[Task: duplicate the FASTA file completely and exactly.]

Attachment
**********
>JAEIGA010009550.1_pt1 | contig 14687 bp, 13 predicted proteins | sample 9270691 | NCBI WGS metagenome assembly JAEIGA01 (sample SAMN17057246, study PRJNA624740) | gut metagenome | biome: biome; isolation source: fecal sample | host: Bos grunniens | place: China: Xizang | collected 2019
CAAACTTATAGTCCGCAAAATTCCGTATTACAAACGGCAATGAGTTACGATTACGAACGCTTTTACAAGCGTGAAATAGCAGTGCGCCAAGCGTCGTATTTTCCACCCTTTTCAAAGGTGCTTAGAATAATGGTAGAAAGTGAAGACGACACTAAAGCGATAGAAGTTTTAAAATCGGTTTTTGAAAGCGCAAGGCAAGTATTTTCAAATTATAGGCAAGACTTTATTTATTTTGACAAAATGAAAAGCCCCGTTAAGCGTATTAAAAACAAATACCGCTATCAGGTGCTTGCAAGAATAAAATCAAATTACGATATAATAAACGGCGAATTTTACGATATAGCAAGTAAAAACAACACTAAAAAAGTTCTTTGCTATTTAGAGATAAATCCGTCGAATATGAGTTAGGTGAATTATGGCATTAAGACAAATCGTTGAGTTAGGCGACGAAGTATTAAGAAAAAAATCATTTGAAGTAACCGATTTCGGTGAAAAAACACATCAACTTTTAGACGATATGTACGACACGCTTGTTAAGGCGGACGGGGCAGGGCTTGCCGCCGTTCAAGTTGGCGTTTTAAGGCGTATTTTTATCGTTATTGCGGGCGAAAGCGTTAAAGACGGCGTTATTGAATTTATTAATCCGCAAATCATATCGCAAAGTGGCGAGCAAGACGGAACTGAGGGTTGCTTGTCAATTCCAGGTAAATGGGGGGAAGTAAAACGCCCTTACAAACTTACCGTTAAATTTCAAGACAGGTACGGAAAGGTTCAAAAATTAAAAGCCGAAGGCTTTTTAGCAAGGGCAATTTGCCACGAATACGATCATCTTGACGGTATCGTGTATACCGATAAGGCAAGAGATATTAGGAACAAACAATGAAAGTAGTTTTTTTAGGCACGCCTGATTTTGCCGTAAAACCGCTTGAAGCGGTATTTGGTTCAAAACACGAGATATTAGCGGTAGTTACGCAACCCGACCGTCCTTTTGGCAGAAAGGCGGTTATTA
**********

>JAEIGA010009550.1_pt1 | contig 14687 bp, 13 predicted proteins | sample 9270691 | NCBI WGS metagenome assembly JAEIGA01 (sample SAMN17057246, study PRJNA624740) | gut metagenome | biome: biome; isolation source: fecal sample | host: Bos grunniens | place: China: Xizang | collected 2019
CAAACTTATAGTCCGCAAAATTCCGTATTACAAACGGCAATGAGTTACGATTACGAACGCTTTTACAAGCGTGAAATAGCAGTGCGCCAAGCGTCGTATTTTCCACCCTTTTCAAAGGTGCTTAGAATAATGGTAGAAAGTGAAGACGACACTAAAGCGATAGAAGTTTTAAAATCGGTTTTTGAAAGCGCAAGGCAAGTATTTTCAAATTATAGGCAAGACTTTATTTATTTTGACAAAATGAAAAGCCCCGTTAAGCGTATTAAAAACAAATACCGCTATCAGGTGCTTGCAAGAATAAAATCAAATTACGATATAATAAACGGCGAATTTTACGATATAGCAAGTAAAAACAACACTAAAAAAGTTCTTTGCTATTTAGAGATAAATCCGTCGAATATGAGTTAGGTGAATTATGGCATTAAGACAAATCGTTGAGTTAGGCGACGAAGTATTAAGAAAAAAATCATTTGAAGTAACCGATTTCGGTGAAAAAACACATCAACTTTTAGACGATATGTACGACACGCTTGTTAAGGCGGACGGGGCAGGGCTTGCCGCCGTTCAAGTTGGCGTTTTAAGGCGTATTTTTATCGTTATTGCGGGCGAAAGCGTTAAAGACGGCGTTATTGAATTTATTAATCCGCAAATCATATCGCAAAGTGGCGAGCAAGACGGAACTGAGGGTTGCTTGTCAATTCCAGGTAAATGGGGGGAAGTAAAACGCCCTTACAAACTTACCGTTAAATTTCAAGACAGGTACGGAAAGGTTCAAAAATTAAAAGCCGAAGGCTTTTTAGCAAGGGCAATTTGCCACGAATACGATCATCTTGACGGTATCGTGTATACCGATAAGGCAAGAGATATTAGGAACAAACAATGAAAGTAGTTTTTTTAGGCACGCCTGATTTTGCCGTAAAACCGCTTGAAGCGGTATTTGGTTCAAAACACGAGATATTAGCGGTAGTTACGCAACCCGACCGTCCTTTTGGCAGAAAGGCGGTTATTA